I am wondering when I can reduce integrals over a periodic crystal to a an integral over the unit cell. Especially I consider the following two-electron integral $$ I=\langle \varphi_i \varphi_j | V | ...
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Density of states and elliptic integral

It is known, for example Equation (14) in the graphene review of Castro Neto (arXiv), that the full expression for the density of states (DOS) of graphene is in terms of an elliptic integral. Close ...
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Why aren't most ionic/covalent/metallic materials self-healing?

For the most part, only soft-matter materials appear to possess self-healing capabilities (that is, if I cleave the material and then press the two halves together, the material re-forms) at room ...
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56 views

Is hysteresis essential for a memory system or material?

I want to know whether its essential for a memory system or material to have hysteresis between two of its variable ? If Yes, what can be the general relation of volatility of a memory with its ...
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121 views

Density Functional Theory (DFT) tutorial guide

I am going to start learning about DFT calculations. Could anyone advise me the best starting point for that? Simple example guiding tutorial with explanations would be great. Any input would be ...
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78 views

Tight binding on sawtooth 1D lattice

I am reading the paper "Bose condensation in flat bands" (arXiv). The authors consider a tight-binding model on the one-dimensional "sawtooth" lattice, comprised of two sites A and B in the unit cell ...
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113 views

Number Conserving Superconductors

Usual BCS theory used to describe superconductors violates particle number conservation, this is allowed since that theory is written in a grand canonical ensemble (i.e particles can be exchanges ...
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48 views

Why the Kondo effect is important for STM?

The Kondo effect is observed when approaching 0K. Why would this effect be important for STM?
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177 views

Non-uniqueness of the k-vector in Bloch state

How to understand that Bloch wave solutions can be completely characterized by their behaviour in a single Brillouin zone? Given Bloch wave: \begin{equation*} \psi_{\mathbf{k}}(\mathbf{r}) = ...
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295 views

Primitive unit cell of fcc

When I consider the primitive unit cell of a fcc lattice (red in the image below) the lattice points are only partially part of the primitive unit cell. All in all the primitive unit cell contains ...
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23 views

Why the centered rectangualr lattice is not considered a special case of an oblique lattice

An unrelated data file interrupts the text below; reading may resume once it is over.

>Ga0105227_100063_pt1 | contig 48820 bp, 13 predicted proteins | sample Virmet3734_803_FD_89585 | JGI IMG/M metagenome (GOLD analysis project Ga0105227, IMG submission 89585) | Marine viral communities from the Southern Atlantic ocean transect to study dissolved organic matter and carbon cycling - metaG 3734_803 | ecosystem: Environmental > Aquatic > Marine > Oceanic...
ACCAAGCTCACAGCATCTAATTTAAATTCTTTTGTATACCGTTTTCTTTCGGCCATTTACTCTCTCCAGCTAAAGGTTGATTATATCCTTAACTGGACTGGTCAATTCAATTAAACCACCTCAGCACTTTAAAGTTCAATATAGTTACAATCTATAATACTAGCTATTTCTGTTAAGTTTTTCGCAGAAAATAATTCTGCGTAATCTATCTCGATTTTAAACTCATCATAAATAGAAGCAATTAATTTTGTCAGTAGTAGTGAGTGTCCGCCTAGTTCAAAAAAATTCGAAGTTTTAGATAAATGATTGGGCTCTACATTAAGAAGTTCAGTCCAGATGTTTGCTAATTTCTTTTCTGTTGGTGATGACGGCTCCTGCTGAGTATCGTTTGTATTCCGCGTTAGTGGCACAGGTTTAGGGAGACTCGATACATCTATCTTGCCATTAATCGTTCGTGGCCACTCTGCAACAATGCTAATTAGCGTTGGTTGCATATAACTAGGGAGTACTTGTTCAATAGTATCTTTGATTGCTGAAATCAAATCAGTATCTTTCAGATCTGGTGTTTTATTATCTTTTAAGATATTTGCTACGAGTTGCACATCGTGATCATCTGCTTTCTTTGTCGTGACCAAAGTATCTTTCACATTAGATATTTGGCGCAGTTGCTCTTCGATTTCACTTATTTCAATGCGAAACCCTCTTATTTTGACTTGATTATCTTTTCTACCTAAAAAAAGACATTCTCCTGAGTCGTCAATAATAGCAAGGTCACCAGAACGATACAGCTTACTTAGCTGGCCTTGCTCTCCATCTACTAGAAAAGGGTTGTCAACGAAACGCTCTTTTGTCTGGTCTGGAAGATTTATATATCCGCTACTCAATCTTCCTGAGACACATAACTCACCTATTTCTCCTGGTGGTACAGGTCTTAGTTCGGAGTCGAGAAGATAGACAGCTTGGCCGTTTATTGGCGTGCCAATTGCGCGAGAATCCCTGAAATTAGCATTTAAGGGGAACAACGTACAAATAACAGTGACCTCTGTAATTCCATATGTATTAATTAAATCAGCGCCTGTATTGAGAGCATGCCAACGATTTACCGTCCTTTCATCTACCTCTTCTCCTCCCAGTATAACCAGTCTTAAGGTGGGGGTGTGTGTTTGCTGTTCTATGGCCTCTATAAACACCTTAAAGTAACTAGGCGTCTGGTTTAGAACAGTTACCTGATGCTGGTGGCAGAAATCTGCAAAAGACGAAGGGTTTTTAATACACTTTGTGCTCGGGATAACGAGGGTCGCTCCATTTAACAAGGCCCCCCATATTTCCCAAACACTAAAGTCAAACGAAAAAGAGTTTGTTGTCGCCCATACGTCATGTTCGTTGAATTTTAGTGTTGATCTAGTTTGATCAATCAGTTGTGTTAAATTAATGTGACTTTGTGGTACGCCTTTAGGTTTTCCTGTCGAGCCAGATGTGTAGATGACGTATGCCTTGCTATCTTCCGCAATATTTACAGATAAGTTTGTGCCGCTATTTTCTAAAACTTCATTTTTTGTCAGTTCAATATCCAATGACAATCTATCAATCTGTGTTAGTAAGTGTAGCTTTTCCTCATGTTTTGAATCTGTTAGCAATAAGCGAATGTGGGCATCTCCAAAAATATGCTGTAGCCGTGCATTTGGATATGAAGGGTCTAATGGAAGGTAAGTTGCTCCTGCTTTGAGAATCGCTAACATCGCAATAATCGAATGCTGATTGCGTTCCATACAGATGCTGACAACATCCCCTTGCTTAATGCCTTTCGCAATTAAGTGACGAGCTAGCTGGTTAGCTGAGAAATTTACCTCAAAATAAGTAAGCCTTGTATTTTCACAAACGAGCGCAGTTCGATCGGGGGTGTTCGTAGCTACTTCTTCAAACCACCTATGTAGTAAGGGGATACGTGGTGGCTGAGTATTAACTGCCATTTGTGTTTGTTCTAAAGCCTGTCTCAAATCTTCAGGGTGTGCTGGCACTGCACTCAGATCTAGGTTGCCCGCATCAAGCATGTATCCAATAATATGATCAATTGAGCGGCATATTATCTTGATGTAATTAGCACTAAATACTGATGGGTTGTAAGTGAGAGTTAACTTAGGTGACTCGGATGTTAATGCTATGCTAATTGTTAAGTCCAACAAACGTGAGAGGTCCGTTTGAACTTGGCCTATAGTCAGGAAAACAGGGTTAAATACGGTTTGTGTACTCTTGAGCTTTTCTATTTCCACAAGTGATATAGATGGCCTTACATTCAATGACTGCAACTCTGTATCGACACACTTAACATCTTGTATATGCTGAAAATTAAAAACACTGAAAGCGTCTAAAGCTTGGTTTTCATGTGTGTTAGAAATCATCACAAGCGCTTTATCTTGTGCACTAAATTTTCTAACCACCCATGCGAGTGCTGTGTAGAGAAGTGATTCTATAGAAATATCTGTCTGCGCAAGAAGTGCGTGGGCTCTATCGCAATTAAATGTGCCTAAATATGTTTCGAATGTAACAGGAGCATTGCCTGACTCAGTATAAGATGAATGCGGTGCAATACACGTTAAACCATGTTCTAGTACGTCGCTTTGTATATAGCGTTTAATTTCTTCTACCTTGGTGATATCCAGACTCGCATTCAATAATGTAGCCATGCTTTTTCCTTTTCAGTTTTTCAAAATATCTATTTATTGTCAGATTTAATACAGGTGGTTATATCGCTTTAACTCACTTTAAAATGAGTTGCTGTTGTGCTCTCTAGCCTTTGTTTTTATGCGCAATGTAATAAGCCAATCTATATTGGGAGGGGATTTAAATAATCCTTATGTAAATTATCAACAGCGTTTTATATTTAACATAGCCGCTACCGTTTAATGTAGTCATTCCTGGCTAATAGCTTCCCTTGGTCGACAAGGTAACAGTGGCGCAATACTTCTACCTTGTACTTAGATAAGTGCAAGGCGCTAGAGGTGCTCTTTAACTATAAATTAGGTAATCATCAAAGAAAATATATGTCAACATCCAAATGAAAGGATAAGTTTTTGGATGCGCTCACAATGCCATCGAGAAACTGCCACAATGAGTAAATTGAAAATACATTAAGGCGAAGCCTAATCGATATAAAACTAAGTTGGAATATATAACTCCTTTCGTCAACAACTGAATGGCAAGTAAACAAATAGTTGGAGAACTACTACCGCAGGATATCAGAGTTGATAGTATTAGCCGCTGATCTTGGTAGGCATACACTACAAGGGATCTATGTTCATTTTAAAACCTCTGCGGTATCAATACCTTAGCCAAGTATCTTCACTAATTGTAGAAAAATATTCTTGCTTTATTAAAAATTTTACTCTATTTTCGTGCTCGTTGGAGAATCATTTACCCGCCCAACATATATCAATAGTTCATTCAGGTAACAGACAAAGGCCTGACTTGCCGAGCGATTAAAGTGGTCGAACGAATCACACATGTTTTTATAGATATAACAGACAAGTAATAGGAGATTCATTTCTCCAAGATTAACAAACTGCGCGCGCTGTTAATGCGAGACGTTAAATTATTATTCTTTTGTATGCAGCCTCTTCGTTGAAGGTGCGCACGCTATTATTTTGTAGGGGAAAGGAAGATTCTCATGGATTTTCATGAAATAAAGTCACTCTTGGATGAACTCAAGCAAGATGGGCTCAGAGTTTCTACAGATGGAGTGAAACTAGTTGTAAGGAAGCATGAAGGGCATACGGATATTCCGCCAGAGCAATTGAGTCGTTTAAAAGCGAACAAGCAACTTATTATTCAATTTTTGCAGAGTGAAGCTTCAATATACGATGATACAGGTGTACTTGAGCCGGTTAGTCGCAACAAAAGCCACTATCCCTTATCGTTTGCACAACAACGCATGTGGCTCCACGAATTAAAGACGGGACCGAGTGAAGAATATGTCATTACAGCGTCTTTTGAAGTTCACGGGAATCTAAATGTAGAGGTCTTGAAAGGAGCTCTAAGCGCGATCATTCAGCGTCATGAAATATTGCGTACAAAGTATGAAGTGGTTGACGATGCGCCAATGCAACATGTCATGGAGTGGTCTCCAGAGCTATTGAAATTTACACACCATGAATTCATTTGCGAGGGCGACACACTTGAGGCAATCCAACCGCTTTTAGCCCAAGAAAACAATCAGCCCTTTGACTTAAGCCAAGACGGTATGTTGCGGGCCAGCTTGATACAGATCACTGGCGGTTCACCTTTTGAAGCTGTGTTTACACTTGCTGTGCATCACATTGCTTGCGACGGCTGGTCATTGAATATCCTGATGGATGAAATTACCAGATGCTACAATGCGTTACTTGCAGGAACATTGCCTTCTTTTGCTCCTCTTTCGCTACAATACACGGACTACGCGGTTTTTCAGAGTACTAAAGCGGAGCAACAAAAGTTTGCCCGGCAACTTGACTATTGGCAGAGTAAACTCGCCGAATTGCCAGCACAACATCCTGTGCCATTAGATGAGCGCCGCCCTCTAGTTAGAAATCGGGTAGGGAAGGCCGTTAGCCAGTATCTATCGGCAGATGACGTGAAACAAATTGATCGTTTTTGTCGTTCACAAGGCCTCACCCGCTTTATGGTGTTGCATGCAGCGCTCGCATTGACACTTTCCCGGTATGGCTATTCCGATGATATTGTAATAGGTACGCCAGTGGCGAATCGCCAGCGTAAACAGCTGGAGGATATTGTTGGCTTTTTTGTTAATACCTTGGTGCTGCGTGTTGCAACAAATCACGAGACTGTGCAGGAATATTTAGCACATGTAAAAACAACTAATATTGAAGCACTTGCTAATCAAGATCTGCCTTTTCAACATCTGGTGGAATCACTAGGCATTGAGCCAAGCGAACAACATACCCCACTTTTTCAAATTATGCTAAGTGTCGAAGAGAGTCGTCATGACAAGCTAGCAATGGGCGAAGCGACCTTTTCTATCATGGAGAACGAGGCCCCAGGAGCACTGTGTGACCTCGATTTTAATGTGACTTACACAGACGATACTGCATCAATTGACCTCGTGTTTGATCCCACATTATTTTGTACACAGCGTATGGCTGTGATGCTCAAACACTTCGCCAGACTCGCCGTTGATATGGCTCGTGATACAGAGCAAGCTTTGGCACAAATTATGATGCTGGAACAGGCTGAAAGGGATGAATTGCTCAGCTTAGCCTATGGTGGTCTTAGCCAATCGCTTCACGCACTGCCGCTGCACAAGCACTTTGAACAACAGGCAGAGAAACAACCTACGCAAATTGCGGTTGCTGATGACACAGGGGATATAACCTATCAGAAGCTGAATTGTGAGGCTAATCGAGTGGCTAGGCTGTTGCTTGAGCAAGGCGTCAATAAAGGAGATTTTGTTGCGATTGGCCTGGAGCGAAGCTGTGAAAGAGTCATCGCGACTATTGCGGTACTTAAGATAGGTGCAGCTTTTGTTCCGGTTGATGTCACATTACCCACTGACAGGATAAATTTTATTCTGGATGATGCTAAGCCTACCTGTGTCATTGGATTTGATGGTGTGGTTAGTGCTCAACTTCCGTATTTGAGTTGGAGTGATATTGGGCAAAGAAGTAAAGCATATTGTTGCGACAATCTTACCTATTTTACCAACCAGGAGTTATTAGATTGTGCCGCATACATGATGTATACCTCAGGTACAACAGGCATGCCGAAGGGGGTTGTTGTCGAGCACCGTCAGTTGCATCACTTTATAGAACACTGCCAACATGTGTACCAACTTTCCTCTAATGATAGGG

From Wikipedia, there are 5 different kinds of lattice in 2 dimension: But I am wondering how the third type (the centered rectangular) is different from the first kind (the oblique lattice). The ...
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63 views

lattice vibration

I would like to inquire about acoustic and optical branch in Phonons vibration; My question is: what is the physics description when we say what is make acoustic and optical branch appear ...
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135 views

Do solids have translational energy?

Along with having vibrational energy, do both crystalline and amorphous solids also have translational energy? I ask because I've always understood solids to have just vibrational motion/energy. But ...
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14 views

What determines the Bloch wavepacket length scale?

We know in the semiclassical Boltzmann theory, there are several length scales: the lattice constant $a$, the Bloch wavepacket spread $\xi$, other length scales such as the mean free path $l$, the ...
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Tuning the frequency in graphene

As is well known, the frequency of transverse optical phonons in single layer graphene ranges from $10^{11}$ to $10^{12}$ Hertz. How can one "tune" the frequency to a specific value?
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Synthesis of Fe-based superconductors

Polycrystal cuprate superconductors are generally prepared by solid state reactions: Starting reagents are in powder form, they are mixed to each other and placed into furnace on high temperature ...
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70 views

Why does the stiffness of organic polymers (plastic) change so much with small changes in temperature?

This is on the borderline between Physics and Chemistry, but I would like a Physics perspective. I am guessing that plastics are a glass-like phase, rather than a true solid.
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Why is metal stiffer at lower temperatures?

Each morning I cycle to school and lock my bike with a thick steel wire (about 8 mm thick). I noticed that it's much harder to change the shape of the wire in the morning when it's much colder than ...